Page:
• Post Reply Bookmark Topic Watch Topic
  • New Topic
permaculture forums growies critters building homesteading energy monies kitchen purity ungarbage community wilderness fiber arts art permaculture artisans regional education skip experiences global resources cider press projects digital market permies.com pie forums private forums all forums
this forum made possible by our volunteer staff, including ...
master stewards:
  • Anne Miller
  • jordan barton
  • Pearl Sutton
  • Leigh Tate
  • paul wheaton
stewards:
  • r ranson
  • Nicole Alderman
  • Greg Martin
master gardeners:
  • Carla Burke
  • John F Dean
  • Jay Angler
gardeners:
  • Nancy Reading
  • Mike Barkley
  • Christopher Shepherd

raising silkmoths (silkworms) - Sericulture, Moriculture, and the wild ones

 
master steward & author
Posts: 24690
Location: Left Coast Canada
7443
4
books chicken cooking fiber arts sheep writing
  • Likes 3
  • Mark post as helpful
  • send pies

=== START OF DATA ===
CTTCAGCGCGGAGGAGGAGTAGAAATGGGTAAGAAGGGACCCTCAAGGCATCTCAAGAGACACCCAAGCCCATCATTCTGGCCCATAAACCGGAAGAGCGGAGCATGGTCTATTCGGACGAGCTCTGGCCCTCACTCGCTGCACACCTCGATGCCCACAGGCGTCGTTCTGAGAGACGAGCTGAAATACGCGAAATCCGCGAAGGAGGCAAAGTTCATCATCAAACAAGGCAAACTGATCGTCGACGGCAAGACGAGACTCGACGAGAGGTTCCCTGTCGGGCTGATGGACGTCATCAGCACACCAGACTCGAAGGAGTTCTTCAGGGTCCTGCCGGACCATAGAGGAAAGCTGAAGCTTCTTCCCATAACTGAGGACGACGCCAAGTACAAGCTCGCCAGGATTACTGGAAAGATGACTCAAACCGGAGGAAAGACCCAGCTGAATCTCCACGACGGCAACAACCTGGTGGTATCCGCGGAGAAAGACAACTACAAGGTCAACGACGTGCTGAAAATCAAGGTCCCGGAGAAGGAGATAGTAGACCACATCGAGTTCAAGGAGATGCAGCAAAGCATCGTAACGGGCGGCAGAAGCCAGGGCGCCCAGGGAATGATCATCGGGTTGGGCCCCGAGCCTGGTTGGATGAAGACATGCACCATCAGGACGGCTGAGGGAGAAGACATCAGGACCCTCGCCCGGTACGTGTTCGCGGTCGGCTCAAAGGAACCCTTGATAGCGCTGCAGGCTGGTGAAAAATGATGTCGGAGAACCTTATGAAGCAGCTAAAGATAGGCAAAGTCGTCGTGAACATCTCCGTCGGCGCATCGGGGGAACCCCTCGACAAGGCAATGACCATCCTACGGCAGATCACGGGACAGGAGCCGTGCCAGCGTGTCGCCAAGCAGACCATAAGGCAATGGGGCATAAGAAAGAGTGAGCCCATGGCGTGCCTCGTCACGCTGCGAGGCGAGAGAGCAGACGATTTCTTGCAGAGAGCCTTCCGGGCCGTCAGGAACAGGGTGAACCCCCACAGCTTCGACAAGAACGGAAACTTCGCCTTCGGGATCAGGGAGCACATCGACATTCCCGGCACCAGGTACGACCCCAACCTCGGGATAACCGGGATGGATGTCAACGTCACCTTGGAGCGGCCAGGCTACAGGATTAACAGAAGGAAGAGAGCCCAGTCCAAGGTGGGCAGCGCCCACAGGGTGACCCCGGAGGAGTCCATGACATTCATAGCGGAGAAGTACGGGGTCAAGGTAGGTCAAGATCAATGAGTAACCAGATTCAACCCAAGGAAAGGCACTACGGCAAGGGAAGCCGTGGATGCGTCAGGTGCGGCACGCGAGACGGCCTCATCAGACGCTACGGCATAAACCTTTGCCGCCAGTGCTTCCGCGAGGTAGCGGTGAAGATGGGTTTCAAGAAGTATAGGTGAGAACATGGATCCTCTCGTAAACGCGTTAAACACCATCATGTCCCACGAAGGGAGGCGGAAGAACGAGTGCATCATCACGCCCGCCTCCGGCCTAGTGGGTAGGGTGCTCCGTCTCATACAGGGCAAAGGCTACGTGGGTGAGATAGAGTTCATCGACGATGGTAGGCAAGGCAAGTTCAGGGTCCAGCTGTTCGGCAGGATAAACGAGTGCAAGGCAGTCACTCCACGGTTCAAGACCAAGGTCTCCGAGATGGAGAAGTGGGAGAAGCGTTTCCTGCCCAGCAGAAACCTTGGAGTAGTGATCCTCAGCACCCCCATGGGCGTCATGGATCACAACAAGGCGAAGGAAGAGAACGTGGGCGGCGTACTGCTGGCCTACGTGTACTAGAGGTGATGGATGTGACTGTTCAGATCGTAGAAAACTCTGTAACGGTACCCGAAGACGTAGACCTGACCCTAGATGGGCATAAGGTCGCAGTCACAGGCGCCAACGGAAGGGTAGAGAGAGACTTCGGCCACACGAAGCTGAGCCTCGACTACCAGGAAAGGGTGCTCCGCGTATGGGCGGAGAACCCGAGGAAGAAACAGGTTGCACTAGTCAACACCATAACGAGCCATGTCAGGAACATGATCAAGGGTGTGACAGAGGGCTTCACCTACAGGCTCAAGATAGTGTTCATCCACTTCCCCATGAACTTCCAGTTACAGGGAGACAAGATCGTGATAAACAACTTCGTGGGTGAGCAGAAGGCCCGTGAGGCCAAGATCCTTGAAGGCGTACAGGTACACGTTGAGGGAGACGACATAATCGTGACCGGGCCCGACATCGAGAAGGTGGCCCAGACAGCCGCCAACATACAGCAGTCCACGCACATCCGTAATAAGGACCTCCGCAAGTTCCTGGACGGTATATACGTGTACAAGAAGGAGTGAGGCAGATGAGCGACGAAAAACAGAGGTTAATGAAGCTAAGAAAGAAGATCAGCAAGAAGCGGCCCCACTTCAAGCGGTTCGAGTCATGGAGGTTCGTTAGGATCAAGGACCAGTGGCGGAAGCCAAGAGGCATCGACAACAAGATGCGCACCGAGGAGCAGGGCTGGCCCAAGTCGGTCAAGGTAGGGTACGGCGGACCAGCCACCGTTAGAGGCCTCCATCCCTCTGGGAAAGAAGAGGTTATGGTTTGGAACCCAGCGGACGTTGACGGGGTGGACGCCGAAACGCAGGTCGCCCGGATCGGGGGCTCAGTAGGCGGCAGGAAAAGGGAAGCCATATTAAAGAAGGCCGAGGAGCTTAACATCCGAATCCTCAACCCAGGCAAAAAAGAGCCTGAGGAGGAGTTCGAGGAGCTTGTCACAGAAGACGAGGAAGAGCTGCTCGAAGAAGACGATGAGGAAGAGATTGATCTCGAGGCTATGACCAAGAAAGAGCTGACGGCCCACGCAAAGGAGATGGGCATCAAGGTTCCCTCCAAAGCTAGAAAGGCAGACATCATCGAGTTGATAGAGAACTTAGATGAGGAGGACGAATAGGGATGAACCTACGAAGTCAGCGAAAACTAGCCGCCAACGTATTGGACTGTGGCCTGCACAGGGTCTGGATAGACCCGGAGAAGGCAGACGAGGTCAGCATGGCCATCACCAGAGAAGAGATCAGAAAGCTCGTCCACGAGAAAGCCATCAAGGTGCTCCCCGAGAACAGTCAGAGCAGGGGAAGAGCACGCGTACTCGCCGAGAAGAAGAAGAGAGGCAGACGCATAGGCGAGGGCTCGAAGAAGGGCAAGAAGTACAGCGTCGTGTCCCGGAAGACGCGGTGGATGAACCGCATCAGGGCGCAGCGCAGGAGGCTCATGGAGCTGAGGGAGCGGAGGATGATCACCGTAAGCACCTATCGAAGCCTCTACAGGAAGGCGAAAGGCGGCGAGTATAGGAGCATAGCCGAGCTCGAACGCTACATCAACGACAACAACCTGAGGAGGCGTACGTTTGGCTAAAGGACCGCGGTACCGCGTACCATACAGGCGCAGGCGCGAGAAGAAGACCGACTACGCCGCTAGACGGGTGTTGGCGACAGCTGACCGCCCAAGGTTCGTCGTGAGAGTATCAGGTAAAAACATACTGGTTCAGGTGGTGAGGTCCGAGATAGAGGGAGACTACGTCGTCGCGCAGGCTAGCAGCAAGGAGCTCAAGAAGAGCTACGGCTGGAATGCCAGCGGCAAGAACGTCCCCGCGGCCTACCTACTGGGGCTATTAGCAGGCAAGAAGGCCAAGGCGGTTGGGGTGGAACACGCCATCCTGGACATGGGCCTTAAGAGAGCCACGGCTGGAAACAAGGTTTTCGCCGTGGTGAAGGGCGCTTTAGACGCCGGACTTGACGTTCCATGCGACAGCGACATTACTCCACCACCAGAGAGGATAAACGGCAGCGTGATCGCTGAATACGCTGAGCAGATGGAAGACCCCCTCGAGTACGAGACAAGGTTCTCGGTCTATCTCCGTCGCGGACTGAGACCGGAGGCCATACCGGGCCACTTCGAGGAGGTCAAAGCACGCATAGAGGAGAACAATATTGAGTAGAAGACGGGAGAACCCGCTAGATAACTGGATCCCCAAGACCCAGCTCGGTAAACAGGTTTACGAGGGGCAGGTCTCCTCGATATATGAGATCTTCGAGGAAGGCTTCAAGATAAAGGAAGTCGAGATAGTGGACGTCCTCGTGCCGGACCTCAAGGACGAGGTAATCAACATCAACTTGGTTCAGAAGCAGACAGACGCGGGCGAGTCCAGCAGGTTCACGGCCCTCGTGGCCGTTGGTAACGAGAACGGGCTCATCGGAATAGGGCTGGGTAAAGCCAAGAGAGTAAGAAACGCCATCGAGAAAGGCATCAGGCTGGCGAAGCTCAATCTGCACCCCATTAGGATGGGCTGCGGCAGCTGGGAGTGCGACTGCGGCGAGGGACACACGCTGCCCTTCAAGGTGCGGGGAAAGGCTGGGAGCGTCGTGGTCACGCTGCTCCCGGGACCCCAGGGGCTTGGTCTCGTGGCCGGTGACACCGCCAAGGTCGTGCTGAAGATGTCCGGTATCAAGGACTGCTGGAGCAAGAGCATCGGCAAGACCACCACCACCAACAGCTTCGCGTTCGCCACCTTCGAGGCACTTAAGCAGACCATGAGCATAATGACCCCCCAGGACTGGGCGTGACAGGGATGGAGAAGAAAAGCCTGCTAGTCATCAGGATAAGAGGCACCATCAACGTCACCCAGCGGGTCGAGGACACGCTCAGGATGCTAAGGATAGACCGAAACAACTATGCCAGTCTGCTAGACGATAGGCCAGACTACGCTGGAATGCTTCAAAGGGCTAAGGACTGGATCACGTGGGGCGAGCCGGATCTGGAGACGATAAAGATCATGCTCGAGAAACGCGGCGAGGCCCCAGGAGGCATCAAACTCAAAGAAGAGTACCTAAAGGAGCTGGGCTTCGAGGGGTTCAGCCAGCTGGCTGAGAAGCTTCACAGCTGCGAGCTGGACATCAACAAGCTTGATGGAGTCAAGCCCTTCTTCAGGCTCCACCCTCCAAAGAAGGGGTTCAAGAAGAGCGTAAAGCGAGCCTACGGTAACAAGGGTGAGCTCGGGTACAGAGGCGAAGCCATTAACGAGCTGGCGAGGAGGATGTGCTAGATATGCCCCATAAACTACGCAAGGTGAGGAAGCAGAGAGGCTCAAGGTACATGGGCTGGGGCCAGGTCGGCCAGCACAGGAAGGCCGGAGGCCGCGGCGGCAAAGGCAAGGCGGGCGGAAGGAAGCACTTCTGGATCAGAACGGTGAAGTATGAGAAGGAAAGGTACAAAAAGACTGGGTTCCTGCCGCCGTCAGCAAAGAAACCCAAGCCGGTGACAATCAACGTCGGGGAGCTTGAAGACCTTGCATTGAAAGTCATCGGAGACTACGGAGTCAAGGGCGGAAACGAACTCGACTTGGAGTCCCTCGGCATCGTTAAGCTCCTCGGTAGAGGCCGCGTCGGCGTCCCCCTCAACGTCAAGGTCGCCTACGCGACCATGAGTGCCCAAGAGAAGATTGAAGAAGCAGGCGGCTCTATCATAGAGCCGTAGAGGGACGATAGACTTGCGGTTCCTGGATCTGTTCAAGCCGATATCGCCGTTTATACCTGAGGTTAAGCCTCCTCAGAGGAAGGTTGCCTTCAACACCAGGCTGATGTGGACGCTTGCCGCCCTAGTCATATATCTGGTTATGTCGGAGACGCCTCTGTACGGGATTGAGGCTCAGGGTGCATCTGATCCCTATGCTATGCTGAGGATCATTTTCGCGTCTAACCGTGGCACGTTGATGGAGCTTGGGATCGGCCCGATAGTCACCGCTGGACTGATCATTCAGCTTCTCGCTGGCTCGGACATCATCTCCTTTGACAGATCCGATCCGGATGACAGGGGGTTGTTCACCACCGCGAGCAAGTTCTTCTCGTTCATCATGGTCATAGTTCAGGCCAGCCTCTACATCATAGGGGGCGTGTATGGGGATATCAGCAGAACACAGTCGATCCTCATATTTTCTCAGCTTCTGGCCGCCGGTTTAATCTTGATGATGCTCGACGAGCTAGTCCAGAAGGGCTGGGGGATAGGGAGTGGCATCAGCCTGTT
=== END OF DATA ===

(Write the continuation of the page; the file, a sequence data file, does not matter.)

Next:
Number of slices to send:
    Optional 'thank-you' note:
  • Quote
  • Report post to moderator
batch 3 hatched today.  
I'm playing with some filters that are supposed to make the lens do macro.  I'm not happy with the results.  But cute.
better-macro.JPG
silk seeds
silk seeds
ceramy-lens-macro-fail.JPG
bombyx mori hatching
bombyx mori hatching
 
r ranson
master steward & author
Posts: 24690
Location: Left Coast Canada
7443
4
books chicken cooking fiber arts sheep writing
  • Likes 1
  • Mark post as helpful
  • send pies
    Number of slices to send:
    Optional 'thank-you' note:
  • Quote
  • Report post to moderator

Cindy Haskin wrote:Will you be allowing some to breed and lay eggs for next year?